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Randomness and the human mind/body

  1. Jul 16, 2013 #1
    I'm posting this here because it's neither fully statistics or biology, and I have no technical knowledge of statistics.

    It's well known that humans have trouble behaving truly randomly. If a group of people is asked to choose a random number between 1 and 10, each person is very likely to choose seven. The group may actually behave randomly, but with a normal distribution.

    I'm not interested in group behavior though, I was wondering if I can generate a seemingly random sequence using only my mind or a part of my body, no dice, no coin-flips, etc.

    I closed my eyes and typed a sequence of 990 1's and 0's, but there's only about 43% 1's, and when you scale it to this size a sort of chaotic pattern becomes apparent.

    If you compare it to the random bits from Random.org on the right, you will see the difference.

    My bits probably wouldn't meet a statistical definition of randomness, because the "run length" of 1's is likely all screwed up.


    I'm forced to rule out conscious effort as a good generator of random data, so I was wondering if there might be a random element to the timing of blinking, or some other biological process. Please help me by brainstorming which elements of human behavior are most "random", or some method of imitating the unpredictability of dice rolls, ideally with my hands. Just out of curiosity.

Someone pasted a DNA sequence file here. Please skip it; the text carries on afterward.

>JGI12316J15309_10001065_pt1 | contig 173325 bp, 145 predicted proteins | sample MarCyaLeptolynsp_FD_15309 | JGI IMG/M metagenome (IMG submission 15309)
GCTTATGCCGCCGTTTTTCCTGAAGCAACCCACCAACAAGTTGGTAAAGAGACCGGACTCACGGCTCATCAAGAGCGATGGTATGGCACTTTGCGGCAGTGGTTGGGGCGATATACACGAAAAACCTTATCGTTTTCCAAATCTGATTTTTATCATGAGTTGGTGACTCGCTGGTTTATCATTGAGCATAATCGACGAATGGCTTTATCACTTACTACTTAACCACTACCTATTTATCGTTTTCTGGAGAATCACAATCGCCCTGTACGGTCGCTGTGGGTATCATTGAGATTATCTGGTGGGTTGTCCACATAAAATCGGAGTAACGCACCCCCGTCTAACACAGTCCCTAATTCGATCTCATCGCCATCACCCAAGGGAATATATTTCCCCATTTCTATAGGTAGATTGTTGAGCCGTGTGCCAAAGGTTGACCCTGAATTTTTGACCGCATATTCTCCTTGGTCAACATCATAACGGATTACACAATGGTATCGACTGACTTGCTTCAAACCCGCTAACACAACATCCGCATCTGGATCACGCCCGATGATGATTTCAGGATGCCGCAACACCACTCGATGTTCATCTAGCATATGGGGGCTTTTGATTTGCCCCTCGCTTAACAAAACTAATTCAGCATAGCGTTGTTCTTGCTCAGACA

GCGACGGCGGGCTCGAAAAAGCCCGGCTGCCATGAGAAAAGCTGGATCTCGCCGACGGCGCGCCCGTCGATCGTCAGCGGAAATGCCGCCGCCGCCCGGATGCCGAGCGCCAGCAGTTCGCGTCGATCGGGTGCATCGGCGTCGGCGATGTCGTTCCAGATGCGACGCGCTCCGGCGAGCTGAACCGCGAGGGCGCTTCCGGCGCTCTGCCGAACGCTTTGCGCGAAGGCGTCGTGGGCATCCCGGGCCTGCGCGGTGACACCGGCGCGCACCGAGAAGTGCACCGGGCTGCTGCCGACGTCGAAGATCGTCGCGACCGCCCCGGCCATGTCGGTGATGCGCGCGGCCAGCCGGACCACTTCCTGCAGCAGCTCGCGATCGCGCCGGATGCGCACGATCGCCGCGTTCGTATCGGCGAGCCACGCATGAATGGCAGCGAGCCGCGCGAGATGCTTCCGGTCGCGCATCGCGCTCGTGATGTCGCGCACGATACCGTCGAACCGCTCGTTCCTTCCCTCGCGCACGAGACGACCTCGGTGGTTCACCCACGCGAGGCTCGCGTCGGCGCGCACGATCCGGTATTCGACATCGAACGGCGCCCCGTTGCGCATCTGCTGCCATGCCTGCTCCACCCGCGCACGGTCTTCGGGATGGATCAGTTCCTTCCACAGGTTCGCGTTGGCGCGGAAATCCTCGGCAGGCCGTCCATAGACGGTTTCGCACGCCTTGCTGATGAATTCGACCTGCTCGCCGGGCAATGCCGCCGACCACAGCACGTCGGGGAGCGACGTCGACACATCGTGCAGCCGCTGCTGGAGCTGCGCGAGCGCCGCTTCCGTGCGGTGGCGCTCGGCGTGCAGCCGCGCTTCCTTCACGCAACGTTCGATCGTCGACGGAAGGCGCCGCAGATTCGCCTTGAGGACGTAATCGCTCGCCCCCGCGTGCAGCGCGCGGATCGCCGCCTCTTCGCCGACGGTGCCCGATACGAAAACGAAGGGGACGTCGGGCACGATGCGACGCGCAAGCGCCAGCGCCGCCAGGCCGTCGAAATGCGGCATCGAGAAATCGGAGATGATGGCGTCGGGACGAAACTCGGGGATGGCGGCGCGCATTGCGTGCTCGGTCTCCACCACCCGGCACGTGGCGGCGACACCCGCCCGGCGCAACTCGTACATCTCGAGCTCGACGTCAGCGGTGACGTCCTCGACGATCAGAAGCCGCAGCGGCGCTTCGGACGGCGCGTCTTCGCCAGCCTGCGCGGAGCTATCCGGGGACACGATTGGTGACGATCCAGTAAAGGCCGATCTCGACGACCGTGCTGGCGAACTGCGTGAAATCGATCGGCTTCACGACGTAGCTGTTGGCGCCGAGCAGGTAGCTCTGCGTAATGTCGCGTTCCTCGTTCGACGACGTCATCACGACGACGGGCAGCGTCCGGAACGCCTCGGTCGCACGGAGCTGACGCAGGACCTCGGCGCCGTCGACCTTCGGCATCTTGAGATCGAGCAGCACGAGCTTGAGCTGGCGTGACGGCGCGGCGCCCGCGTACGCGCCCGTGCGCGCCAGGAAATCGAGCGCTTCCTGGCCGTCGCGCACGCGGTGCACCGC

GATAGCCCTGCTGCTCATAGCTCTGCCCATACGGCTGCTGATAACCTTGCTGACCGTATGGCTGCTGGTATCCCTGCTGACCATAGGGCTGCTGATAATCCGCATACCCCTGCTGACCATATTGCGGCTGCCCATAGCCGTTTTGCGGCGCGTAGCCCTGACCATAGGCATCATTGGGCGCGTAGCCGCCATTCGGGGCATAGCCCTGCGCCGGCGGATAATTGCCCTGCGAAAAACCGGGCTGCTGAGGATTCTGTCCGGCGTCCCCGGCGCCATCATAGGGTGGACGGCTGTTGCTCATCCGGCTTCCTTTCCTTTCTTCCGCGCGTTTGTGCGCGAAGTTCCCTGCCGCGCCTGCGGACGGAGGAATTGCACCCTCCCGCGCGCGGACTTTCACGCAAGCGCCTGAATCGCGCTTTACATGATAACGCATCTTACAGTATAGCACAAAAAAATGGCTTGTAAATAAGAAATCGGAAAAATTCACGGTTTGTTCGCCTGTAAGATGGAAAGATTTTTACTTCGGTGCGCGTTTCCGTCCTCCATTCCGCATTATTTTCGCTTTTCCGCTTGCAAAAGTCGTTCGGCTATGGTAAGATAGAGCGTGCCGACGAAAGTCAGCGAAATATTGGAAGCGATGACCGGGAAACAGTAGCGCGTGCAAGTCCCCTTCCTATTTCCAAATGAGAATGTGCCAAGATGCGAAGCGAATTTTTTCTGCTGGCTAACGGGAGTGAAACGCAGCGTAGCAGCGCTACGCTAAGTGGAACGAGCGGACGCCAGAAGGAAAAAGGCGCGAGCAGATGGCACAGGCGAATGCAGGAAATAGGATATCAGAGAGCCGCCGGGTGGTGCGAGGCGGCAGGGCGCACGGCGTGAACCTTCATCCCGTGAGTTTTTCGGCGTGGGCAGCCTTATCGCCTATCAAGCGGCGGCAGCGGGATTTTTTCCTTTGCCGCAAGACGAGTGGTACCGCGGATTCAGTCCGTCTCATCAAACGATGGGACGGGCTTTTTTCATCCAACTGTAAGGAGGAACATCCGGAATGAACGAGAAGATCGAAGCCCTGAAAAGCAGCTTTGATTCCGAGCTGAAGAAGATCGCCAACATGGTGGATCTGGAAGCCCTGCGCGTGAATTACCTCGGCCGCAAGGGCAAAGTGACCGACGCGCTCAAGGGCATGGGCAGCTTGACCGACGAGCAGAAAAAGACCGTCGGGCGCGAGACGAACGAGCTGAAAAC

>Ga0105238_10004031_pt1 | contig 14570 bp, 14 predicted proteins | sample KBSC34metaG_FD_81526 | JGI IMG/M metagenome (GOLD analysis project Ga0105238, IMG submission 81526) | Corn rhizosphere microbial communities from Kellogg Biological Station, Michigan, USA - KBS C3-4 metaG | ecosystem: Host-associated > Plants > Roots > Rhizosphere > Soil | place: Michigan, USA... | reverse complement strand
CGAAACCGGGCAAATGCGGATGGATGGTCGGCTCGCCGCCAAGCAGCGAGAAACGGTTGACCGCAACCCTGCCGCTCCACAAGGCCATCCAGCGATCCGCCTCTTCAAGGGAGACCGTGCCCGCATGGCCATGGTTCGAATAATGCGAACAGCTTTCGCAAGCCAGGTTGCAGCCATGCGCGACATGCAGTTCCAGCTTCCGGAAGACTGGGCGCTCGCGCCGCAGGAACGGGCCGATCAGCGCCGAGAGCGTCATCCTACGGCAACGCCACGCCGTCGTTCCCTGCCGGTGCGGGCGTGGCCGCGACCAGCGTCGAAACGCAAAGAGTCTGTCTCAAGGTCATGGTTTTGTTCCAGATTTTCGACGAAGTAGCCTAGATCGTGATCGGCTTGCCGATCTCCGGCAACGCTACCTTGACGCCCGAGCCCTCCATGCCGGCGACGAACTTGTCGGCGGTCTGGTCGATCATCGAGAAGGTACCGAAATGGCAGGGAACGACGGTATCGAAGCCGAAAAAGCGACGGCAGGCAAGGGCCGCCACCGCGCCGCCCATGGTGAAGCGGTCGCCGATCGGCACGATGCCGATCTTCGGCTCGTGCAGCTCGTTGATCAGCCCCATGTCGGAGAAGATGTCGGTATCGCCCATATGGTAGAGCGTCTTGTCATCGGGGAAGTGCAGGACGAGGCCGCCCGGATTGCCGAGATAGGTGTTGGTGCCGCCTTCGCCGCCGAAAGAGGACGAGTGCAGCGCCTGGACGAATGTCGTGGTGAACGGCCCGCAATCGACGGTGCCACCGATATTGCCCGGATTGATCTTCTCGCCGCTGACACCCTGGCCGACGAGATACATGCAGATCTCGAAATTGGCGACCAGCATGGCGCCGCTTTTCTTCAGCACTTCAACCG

http://www.newgrounds.com/dump/draw/4c8e6eefd8138159e414a16bcde54dd5
     
  2. jcsd
  3. Jul 16, 2013 #2
    Well, in unix-like operating systems, the "\dev\random" random generator "device" uses an entropy pool that, among other things, takes into account user's mouse movements and keystrokes (e.g. time between keystrokes).
    This data might still not be quite random enough (i.e. with high enough entropy), so a nifty algorithm is used to determine which bytes to take from the pool (or pools, in case it's something like Fortuna).

    If Roger Penrose is correct, then the firing of your synapses is a random process (that seems odd to me, since we're pretty predictable. I, for example, never surprise myself by my actions).
    If, on the other hand most other people are correct, then we're just chaotic systems (probably deterministic) - in which case, true randomness is beyond us :)
    But the algorithms I was talking about are pretty good at imitating true randomness from our behaviour.
     
  4. Jul 16, 2013 #3
    I believe I have heard about that. However, that requires a computer program designed specifically for detecting such things. I'm mostly interested in things that can be done by monitoring yourself or performing some action analogous to a dice roll, using only the mind and body.

    I'm sort of imagining being locked up nude in a jail cell, with nothing around you, and being told you can be set free if you can say aloud a sequence that fits the requirements for randomness.
     
  5. Jul 16, 2013 #4
    Isn't a deliberate effort to be random automatically non-random?
     
  6. Jul 16, 2013 #5